Baghdad's literary neighborhood has a long history of dissent and a well-practiced tolerance of other ideas. Under Saddam, Al Mutanabbi Street was a center for small anti- regime cells who published illegal copies of their tracts, under fake names. Because the place was known for intellectual resistance to the regime and as a center for liberal ideas, the government hated it. In the manic days after the fall of Baghdad, a flood of Western journalists came to Al Mutanabbi Street to meet dissident Iraqi writers, and in the cafes and shops there was always the excited roar of conversation. Men clinked their tea glasses on small cups, they gestured, hatched their schemes. English translation was a hot commodity in those early days. I was at the Shabandar cafe in May 2003 when Amir Sayegh, an Iraqi Christian, came over and told me how he worshiped Sidney Sheldon over Joyce and Faulkner as the greatest writer to ever write in English; he had no use for the literary canon, but he took writers in and made them part of the neighborhood.

Amir hatched a million schemes for post-Saddam Iraq. He wrote long advisory letters to President Bush, and he wanted to start an English instruction school for adults, which was reasonable and nearly succeeded. Amir explained to any captive listener that he was working on a manuscript that tracked Baghdad's exploding inventory of graffiti. "Saddam is coming back," he had copied down from a dust-colored wall in the old city right after Baghdad fell. Beneath it was the response, "Yes, but he's coming back through your ass." By June of last year, he had more than 3,000 quotations from the street and he was carefully adding new quotes to his archive. The same walls were rewritten, edited by anonymous authors, the graffiti turning against the U.S. When I left in September 2004, he was kind enough to give me a copy. Amir, compulsive chatterer, couldn't stop talking because he had years of unborn commentary stored for the exact moment when the regime collapsed. When the time had finally come, it was almost more than he could bear. It was Amir, Socratic in his ugliness, ex-radar technician, dissident spokesman, who believed Iraq could survive the occupation to scatter the ashes of the dictatorship.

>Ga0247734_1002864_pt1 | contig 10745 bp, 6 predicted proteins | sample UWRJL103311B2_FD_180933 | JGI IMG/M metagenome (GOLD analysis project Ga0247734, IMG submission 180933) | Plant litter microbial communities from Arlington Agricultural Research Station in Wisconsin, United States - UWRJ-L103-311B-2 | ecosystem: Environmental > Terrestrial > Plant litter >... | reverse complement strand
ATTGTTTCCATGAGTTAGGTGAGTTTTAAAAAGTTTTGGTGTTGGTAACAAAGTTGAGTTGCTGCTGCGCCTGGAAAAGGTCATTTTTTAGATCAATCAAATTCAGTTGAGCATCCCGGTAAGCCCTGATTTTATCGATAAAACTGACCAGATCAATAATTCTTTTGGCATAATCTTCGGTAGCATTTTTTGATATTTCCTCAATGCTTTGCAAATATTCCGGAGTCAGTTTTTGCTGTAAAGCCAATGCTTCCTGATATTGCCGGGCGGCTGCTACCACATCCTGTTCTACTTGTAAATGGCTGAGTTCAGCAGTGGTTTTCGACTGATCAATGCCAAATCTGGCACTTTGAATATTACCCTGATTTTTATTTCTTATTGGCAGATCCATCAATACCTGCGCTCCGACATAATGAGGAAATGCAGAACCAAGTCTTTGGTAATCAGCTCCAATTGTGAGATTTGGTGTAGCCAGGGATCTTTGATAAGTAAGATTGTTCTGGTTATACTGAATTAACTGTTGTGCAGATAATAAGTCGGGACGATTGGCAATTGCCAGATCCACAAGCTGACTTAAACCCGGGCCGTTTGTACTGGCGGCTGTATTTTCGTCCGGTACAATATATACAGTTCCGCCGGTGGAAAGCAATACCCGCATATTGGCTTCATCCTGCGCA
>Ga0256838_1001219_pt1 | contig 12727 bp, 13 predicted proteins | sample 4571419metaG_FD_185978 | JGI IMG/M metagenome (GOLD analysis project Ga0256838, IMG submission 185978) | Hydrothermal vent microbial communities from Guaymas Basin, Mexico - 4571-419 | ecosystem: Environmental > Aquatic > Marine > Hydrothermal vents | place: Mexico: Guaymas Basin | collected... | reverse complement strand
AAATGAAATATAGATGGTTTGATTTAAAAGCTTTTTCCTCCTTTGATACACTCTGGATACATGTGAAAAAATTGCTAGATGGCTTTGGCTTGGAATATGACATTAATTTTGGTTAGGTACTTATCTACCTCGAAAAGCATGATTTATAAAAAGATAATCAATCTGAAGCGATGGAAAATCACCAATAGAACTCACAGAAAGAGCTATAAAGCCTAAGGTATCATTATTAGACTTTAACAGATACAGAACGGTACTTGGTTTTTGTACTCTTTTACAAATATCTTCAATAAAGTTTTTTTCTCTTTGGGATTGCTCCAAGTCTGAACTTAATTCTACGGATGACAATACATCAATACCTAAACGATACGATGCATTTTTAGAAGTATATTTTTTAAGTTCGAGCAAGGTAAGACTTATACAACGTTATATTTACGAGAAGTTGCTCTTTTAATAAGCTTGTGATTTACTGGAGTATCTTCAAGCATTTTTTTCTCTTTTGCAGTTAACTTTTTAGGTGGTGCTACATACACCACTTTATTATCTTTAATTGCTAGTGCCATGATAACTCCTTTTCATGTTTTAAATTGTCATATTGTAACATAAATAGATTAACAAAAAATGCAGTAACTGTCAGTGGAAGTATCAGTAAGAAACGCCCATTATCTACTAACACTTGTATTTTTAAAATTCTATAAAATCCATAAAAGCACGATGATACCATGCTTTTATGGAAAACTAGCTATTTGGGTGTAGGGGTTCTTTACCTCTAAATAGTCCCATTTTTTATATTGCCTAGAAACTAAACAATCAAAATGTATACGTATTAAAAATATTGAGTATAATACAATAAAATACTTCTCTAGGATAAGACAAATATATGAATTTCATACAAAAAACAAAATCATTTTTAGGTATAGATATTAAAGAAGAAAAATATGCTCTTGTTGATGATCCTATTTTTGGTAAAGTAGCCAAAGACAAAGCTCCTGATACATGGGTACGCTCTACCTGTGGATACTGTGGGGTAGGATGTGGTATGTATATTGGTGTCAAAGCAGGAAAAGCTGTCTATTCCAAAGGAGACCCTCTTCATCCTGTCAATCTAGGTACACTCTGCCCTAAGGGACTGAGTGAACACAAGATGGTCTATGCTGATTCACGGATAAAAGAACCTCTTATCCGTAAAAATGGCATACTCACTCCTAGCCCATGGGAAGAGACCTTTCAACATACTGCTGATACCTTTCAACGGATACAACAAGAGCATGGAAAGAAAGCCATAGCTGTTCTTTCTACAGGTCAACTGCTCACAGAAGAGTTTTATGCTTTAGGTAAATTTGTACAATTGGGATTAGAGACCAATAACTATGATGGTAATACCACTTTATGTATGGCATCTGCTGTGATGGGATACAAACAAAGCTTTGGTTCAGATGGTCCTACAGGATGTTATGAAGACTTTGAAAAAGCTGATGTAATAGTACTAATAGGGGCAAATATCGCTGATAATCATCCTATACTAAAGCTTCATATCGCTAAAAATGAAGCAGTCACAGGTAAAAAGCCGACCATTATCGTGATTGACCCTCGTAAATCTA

"This is the real parliament of Iraq," a Shabandar dweller exhorted after the invasion. "This is where the real discussions take place." If the Shabandar was Iraq's parliament, then al-Sayegh was its prime minister. If you were a writer in Baghdad, it did not matter where you came from, you ended up at the Shabandar, because the cafe and the book district received everyone. Amir would find you there. If you were a thief, then your stoop was in Bab Al Sharji. For literary types, it was Al Mutanabbi Street. There happens to be a great symmetry in Arabic that binds the words for "writer" and "book" in a single sound. Book is "kitab," writer, "katib," and the difference is little more than a shift in stress when the words are spoken.

The Death of Al Muntanabbi Street was originally published in in 2005. In 2003, I was lucky to meet Hamid Al Mokhtar, an Iraqi novelist and poet who had been persecuted by the old regime. Al Mokhtar was returning to freedom after his long stretch in Abu Ghraib prison, only to find that the literary culture he loved was under threat by armed groups. Al Mokhtar took me on a tour of Al Muntanabbi street and explained what was being destroyed. Much of the story takes place in the Shabandar cafe, the center of Iraqi literary life. The book market runs along the street right outside the cafe.

The Shabandar cafe was destroyed on March 5th, 2007 when a car bomb exploded on al Muntanabbi street killing dozens and injuring as many as a hundred people. An Iraqi judge traveling through New York told me that the owner of the Shabandar had been killed in the blast.